25 Aug Ashcroft announces first FBI raid on file-sharing network
FBI agents searched five homes and an internet service provider Wednesday morning as part of an effort to crack down on peer-to-peer Internet file sharing, Attorney General John Ashcroft said in a press conference later that day.
The raids were conducted in Texas, New York and Wisconsin. The Wisconsin raid took place in Waukesha, the Associated Press reported.
In his prepared statement Wednesday afternoon, Ashcroft said the searches were part of “Operation Digital Gridlock,” and that officials were after members of a group called “The Underground Network.”
Members of this network were required to share at least one gigabyte of files each, he said. That works out to 250 songs, assuming each clocks in at about 4 megabytes, a typical size for an MP3 music file.
However, the network also shares games, movies and commercial software, Ashcroft said, and those take up much more space. A typical copied movie shared over the Internet takes from 700 megabytes to 4 gigabytes of storage, depending on the quality, which is usually less than that of a DVD.
The minimum sharing requirement would make the Underground Network an exclusive club. Even though all file-sharing networks rely on people offering files for download as well as downloading from other computers, not all networks require that people make their files available.
Under U.S. law, copyright is a civil matter, but becomes criminal — and thus the domain of the Department of Justice — if it is conducted for financial gain or involves the reproduction or distribution of more than $1,000 worth of materials within 180 days.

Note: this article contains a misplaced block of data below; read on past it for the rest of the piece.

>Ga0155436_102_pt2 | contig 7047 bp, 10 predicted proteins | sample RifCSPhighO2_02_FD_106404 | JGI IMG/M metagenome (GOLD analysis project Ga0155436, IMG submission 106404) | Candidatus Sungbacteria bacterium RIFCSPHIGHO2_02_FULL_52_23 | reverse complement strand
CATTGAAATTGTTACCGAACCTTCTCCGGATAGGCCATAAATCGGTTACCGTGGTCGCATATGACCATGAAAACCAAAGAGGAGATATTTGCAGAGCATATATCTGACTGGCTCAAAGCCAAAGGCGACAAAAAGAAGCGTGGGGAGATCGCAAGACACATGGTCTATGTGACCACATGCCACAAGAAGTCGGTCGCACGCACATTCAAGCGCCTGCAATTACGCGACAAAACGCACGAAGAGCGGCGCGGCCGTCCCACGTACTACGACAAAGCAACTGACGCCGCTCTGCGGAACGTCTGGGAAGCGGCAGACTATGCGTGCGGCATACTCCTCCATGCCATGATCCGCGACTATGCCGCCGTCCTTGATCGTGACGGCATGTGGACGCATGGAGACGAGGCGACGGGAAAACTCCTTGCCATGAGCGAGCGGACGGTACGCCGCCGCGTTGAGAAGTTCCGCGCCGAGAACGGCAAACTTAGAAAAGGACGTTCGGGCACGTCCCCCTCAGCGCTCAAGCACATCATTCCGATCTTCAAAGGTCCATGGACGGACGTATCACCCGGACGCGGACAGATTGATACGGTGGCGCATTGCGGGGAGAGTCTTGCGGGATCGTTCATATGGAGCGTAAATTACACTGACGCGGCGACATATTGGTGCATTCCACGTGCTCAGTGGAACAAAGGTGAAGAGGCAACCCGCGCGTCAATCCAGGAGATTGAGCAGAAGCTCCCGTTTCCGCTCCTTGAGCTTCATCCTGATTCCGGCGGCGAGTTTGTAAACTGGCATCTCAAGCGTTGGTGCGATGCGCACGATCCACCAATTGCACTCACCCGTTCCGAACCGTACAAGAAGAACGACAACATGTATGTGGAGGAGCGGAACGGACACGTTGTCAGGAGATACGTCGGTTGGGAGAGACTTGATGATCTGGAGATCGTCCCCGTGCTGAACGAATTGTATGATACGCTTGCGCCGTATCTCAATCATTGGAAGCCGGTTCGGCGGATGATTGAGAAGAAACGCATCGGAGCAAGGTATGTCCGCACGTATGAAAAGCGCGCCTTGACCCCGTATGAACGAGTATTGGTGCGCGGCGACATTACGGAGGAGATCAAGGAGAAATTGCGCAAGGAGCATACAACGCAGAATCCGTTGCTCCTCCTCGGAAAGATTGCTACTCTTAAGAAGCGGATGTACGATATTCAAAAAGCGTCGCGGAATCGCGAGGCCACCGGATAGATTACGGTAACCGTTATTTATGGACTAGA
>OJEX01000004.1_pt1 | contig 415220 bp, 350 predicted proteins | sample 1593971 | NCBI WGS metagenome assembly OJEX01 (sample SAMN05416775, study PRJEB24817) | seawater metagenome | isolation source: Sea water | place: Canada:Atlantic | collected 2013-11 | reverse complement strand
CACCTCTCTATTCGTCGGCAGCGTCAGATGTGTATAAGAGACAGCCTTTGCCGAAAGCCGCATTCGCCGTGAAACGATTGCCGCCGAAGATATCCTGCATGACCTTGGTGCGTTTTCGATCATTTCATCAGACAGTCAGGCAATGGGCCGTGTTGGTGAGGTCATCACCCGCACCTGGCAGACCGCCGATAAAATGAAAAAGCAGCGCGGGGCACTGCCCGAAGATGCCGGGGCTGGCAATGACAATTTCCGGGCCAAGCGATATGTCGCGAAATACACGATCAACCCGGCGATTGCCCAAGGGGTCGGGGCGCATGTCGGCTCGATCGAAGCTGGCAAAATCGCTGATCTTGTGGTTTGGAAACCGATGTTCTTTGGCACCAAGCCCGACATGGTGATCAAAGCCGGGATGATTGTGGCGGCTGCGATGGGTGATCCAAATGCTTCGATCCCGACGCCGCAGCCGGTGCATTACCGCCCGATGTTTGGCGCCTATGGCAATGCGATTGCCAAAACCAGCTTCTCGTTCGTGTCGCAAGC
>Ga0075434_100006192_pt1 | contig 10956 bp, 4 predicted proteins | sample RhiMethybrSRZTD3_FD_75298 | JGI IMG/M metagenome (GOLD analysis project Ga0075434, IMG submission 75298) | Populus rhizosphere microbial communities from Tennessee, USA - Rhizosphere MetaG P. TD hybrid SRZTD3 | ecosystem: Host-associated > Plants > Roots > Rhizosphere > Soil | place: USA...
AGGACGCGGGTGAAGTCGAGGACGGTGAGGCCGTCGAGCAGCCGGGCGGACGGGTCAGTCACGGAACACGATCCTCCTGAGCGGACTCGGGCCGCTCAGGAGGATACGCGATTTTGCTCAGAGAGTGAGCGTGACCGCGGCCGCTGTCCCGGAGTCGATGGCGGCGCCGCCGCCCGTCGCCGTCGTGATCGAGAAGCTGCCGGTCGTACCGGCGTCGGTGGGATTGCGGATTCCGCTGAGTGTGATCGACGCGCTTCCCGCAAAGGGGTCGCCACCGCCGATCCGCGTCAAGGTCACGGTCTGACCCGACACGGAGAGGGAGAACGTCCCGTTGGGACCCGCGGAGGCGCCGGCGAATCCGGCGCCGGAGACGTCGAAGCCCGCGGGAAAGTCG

The Recording Industry Association of America separately announced Wednesday that it had sued another 744 people it accuses of file sharing, and refiled suits against 152 who did not settle previous ones.
The recording industry claims that U.S. companies lose $19 billion each year because of file sharing. A study earlier this year by Harvard and University of North Carolina researchers found that file sharing had no effect on 2002 music sales, though the IFPI, which represents the recording industry internationally, immediately disputed the results.
A nationwide phone survey conducted by the Pew Internet & American Life Project this January found that after the first RIAA lawsuits over file sharing, filed in September 2003, the percentage of online Americans using file-sharing software dropped to 14%, or about 18 million people, from 29%, about 35 million people.
The Electronic Frontier Foundation, which supports file-sharing systems because they can be used for legal information sharing, puts the number at 60 million.